Laughs punctuated the evening which also had its serious moments, talking about regrets and physical problems, having colleagues die, personal depression and living through the Great Depression, even Medicare, Social Security funding, and the government's lack of major support of the arts, an area not mentioned in the day's Presidential Inaugural Address. Other topics included starting to write their memoirs—and stopping and starting again—and how painful that could be and how it made them wonder what they had to say of originality and value. ("I'm supposed to be working on it," offered Cook, while Harnick stated simply, "I stopped. It was terrible." But Grey piped up that he feels he has "a story to tell.")

Expected questions included how they got their professional starts and first glimpse of talents, what advice they'd give to young people who want to go into show business (one succinct answer was: "Don't") and some stories mavens may well have heard before. For anyone interested in musical theatre past, present and (hooray! They all have active plans in the works) future, there was much that enticed. Grey is working on a new hush-hush project, Harnick is closer to a production of a new musical version of Moliere's The Doctor in Spite of Himself and wrote some poems for wife performer Margery Gray's book of photographs, Yellen is overhauling his show about Josephine Baker, and Cook, who has been prolifically releasing new albums, is booked for concerts a couple of years ahead and will do those memoirs. Her desk is full of piles of papers and notes and she laughs that in her pre-theatre days she earned a living as head file clerk! One of the questions taken from the audience inquired about a possible revival of The Rothschilds (Yellen/Bock & Harnick) and the answer was that one is in the works.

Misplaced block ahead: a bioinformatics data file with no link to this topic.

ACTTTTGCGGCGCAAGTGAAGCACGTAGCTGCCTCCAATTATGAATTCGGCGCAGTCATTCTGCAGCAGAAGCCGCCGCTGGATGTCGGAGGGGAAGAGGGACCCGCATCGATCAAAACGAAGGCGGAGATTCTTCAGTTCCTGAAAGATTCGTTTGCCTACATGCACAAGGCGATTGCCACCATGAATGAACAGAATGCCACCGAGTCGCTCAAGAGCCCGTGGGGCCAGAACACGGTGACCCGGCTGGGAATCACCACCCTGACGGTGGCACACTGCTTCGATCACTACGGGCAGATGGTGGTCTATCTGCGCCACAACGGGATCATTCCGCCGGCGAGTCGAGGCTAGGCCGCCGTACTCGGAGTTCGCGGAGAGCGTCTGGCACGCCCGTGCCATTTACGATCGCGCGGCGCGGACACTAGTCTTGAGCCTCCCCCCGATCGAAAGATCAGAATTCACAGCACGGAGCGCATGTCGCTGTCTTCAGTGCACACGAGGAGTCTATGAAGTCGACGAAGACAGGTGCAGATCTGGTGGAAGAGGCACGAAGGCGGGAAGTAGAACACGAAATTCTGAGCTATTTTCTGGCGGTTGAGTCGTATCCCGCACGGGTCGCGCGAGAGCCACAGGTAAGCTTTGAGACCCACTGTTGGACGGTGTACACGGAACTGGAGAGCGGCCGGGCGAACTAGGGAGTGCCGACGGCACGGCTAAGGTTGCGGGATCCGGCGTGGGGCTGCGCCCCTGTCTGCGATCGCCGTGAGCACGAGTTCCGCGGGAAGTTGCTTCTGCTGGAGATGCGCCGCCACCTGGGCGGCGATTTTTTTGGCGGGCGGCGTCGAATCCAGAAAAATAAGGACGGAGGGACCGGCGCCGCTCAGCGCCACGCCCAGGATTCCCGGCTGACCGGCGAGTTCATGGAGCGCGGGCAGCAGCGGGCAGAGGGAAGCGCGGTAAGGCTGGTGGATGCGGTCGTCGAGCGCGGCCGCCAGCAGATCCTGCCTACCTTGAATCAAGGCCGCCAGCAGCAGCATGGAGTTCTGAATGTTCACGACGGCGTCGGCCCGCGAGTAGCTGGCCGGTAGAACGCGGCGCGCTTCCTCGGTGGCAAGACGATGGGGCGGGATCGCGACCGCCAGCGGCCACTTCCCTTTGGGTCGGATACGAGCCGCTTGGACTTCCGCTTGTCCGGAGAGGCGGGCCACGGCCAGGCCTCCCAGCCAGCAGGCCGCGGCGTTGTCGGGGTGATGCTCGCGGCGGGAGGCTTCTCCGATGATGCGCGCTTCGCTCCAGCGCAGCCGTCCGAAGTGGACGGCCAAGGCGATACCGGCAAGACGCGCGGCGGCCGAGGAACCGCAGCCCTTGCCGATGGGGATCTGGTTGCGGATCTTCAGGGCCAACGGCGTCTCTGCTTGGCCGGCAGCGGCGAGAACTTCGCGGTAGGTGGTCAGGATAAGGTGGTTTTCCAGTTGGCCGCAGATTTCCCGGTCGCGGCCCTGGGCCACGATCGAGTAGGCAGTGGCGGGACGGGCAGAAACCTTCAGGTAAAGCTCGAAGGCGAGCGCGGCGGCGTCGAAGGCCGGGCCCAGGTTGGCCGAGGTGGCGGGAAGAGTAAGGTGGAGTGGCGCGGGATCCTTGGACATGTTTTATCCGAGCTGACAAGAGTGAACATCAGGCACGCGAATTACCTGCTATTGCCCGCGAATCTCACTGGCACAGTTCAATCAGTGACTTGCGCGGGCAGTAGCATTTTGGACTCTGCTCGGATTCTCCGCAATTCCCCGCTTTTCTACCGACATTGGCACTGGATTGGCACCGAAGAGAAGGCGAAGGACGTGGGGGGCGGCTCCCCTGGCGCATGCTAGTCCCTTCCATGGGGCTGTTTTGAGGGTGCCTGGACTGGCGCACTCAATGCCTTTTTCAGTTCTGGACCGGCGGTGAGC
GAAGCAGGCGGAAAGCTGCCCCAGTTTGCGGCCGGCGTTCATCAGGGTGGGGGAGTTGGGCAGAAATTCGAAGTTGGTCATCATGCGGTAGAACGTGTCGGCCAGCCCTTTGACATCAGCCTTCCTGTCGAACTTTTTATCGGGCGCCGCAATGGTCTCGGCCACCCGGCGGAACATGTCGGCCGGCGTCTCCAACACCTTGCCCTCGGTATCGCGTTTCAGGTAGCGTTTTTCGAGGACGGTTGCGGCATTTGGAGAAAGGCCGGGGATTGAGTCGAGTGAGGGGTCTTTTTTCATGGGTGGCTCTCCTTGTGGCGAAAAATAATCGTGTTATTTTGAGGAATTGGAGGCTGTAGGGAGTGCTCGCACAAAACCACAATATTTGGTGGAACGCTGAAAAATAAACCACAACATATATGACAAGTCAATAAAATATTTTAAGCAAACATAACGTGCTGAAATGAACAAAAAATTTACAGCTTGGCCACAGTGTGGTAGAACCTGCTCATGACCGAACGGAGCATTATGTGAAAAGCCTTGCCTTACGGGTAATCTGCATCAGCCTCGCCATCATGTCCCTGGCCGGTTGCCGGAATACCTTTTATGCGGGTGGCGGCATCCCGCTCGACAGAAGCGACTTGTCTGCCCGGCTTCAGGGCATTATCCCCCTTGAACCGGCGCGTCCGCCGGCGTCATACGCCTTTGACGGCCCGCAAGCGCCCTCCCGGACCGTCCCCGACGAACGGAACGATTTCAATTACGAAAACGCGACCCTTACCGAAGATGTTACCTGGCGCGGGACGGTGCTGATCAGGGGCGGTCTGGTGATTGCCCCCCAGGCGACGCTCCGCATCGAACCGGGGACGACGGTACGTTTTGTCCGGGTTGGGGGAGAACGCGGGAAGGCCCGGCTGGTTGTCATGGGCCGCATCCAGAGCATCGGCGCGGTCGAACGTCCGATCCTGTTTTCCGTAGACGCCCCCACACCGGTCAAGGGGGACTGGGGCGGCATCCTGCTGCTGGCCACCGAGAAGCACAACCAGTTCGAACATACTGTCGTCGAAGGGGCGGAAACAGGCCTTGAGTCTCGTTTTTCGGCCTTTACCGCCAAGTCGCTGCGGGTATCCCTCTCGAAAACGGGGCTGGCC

Yellen spoke forcefully about the ageism in societies around the world and said he's more interested in politics than ever, becoming more progressive as he aged. Grey spoke fondly of his show biz father and daughter. Cook expressed gratitude for being able to work and for her voice holding up due to genes and a good basic vocal technique, and dismissed the problems she's had with a bad back. She also tried to set the record straight about being Broadway's classic ingénue, that she'd more often played soubrette roles. "If we'd known you weren't an ingénue, we never would have hired you," joked the playful Harnick. And they all laughed.

Near the end of the evening, there was a film clip from a decade earlier featuring an announced panel member who had to cancel, as he's in the hospital—former New York Mayor Ed Koch. (Ironically and/or appropriately, the evening program of 92Y Talks was sponsored by Mt. Sinai Hospital.) There was the irrepressible Koch, now 88, singing with Senator D'Amato and Sheldon Harnick, the political shenanigans song, "Little Tin Box" from Fiorello. With others, Harnick had been on the same stage just days earlier with the same number and Gilbert & Sullivan material as host/performer in their long-running Lyrics and Lyricists program. Supposedly, Koch wanted to be billed as an "entertainer" with the others for this week's program and the audience was asked to judge his alleged singing skills. Case closed. And when the film came on, with a close-up of Harnick addressing the audience and no sound was present for a full minute, the delightful, always sharp and youthful Sheldon Harnick broke the silence saying, "Oh, yes, I remember I'd lost my voice that day." Soon the film was working and rolled along. Happily, so are the panelists.

The evening can be viewed online at 92Y Relevant Octogenarians.